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Poll Results: Maybe Not Burned Out, But Definitely 'Well Done'

Staff shortages and increasingly challenging jobs are turning up the heat on security pros, readers say.

Sara Peters, Senior Editor

September 17, 2019

2 Min Read
Image: <a href=""target="new">Artur</a> via Adobe Stock

The shortage of security professionals in the workforce coupled with the increasing number and sophistication of attacks only add to the pressure of the infosec job, and Dark Reading readers are feeling the burn ... but also staying cooler than you might think.

In our first-ever user poll on The Edge, we asked "Many experts have registered concern that security professionals are 'burned out' from stress and overwork. On a scale of 1 to 4, how burned out do you feel?" 

Although 22.76% topped out at "absolutely fried," and 35.77% said "pretty well done," nearly half of respondents had still had plenty of energy to spare; 30.89% said "feeling good and not done yet," and 10.57% even said "fresh and ready."

Both the amount of work and the nature of the work are contributing to those feeling the infosec burnout.

As Craig Hinkley wrote this week in his Dark Reading column about preventing PTSD and burnout for cybersecurity professionals:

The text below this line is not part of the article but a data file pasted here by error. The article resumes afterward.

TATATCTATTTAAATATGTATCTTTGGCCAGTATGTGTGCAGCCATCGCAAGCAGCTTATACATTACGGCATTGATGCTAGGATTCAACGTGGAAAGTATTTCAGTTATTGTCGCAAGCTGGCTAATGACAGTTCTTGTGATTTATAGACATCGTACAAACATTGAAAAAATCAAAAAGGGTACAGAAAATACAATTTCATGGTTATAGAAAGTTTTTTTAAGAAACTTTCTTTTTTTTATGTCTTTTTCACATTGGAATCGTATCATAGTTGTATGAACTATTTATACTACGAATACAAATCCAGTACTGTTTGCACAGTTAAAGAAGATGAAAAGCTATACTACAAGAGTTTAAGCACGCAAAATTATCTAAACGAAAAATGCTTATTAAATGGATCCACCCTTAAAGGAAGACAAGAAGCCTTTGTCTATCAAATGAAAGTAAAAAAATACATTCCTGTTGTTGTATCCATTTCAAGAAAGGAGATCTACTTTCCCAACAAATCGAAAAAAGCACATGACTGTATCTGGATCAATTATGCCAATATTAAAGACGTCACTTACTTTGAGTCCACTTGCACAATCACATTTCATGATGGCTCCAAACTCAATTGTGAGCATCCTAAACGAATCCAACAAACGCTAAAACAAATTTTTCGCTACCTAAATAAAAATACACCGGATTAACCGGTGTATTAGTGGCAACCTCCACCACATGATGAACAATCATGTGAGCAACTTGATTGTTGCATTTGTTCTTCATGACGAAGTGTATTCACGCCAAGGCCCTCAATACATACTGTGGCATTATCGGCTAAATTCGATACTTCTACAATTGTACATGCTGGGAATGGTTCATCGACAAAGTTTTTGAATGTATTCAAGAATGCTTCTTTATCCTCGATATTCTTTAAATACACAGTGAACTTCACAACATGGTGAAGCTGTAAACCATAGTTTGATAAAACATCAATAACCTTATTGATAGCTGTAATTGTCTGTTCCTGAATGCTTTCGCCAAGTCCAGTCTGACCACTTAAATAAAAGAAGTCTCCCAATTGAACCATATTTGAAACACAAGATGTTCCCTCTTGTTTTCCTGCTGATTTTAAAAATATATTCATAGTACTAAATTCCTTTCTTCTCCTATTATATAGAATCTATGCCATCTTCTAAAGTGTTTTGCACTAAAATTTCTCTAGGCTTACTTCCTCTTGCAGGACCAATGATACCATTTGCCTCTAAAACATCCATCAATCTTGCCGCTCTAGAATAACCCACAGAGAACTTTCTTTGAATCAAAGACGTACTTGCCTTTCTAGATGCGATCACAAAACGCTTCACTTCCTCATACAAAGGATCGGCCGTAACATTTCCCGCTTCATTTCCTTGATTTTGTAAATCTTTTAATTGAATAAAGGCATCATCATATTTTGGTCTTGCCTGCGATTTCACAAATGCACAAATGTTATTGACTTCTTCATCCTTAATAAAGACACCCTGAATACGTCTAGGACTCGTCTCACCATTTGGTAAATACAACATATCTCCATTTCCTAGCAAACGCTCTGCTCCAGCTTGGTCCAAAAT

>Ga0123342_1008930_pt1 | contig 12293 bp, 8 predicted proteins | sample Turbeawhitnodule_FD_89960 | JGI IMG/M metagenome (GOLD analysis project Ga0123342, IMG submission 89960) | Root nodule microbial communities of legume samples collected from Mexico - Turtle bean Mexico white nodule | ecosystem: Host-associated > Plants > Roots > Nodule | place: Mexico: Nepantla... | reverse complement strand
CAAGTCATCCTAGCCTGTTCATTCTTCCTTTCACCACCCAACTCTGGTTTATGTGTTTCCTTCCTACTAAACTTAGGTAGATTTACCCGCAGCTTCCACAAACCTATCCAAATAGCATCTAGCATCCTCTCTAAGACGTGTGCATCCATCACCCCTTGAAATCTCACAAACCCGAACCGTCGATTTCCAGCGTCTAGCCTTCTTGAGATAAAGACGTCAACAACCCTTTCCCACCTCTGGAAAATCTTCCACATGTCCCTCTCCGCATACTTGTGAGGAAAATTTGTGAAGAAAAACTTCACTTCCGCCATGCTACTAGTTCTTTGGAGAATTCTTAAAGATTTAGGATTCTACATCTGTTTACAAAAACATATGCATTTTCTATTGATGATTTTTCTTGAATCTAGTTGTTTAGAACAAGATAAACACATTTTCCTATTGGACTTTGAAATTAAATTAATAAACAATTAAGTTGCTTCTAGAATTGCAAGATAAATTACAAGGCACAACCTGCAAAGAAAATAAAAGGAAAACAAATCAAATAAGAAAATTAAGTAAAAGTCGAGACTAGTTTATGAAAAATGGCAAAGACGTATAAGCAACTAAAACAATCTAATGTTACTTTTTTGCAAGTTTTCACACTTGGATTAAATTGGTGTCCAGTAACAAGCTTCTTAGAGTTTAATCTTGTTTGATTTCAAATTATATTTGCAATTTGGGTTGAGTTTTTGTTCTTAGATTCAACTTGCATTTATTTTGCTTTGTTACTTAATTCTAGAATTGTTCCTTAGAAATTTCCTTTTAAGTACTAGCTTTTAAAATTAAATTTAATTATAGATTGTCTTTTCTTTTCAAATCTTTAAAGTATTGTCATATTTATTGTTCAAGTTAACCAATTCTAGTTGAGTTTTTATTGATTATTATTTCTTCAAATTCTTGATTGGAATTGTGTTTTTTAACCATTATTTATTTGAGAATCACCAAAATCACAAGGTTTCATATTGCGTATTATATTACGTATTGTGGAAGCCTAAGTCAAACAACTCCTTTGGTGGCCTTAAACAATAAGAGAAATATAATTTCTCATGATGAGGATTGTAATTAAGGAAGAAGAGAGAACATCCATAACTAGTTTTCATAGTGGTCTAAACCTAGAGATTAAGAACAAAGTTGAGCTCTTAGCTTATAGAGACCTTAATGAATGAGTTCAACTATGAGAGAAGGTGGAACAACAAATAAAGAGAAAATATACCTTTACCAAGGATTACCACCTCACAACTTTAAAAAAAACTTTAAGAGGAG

Many [cybersecurity professionals] are firsthand witnesses to cyberattacks that leave lasting damage to the organizations they help protect and can carry over into their work in the future as a reminder of the worst that can happen. Panic can set in when security pros see signs that remind them of past incidents.

If you're feeling the pressure, or think members of your team are, Hinkley offers some advice on where to get help.

And to the fortunate minority who answered "fresh and ready" ... are you hiring?

Check out our next poll from The Edge now: How "smart" is your home?    

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About the Author(s)

Sara Peters

Senior Editor

Sara Peters is Senior Editor at Dark Reading and formerly the editor-in-chief of Enterprise Efficiency. Prior that she was senior editor for the Computer Security Institute, writing and speaking about virtualization, identity management, cybersecurity law, and a myriad of other topics. She authored the 2009 CSI Computer Crime and Security Survey and founded the CSI Working Group on Web Security Research Law -- a collaborative project that investigated the dichotomy between laws regulating software vulnerability disclosure and those regulating Web vulnerability disclosure.

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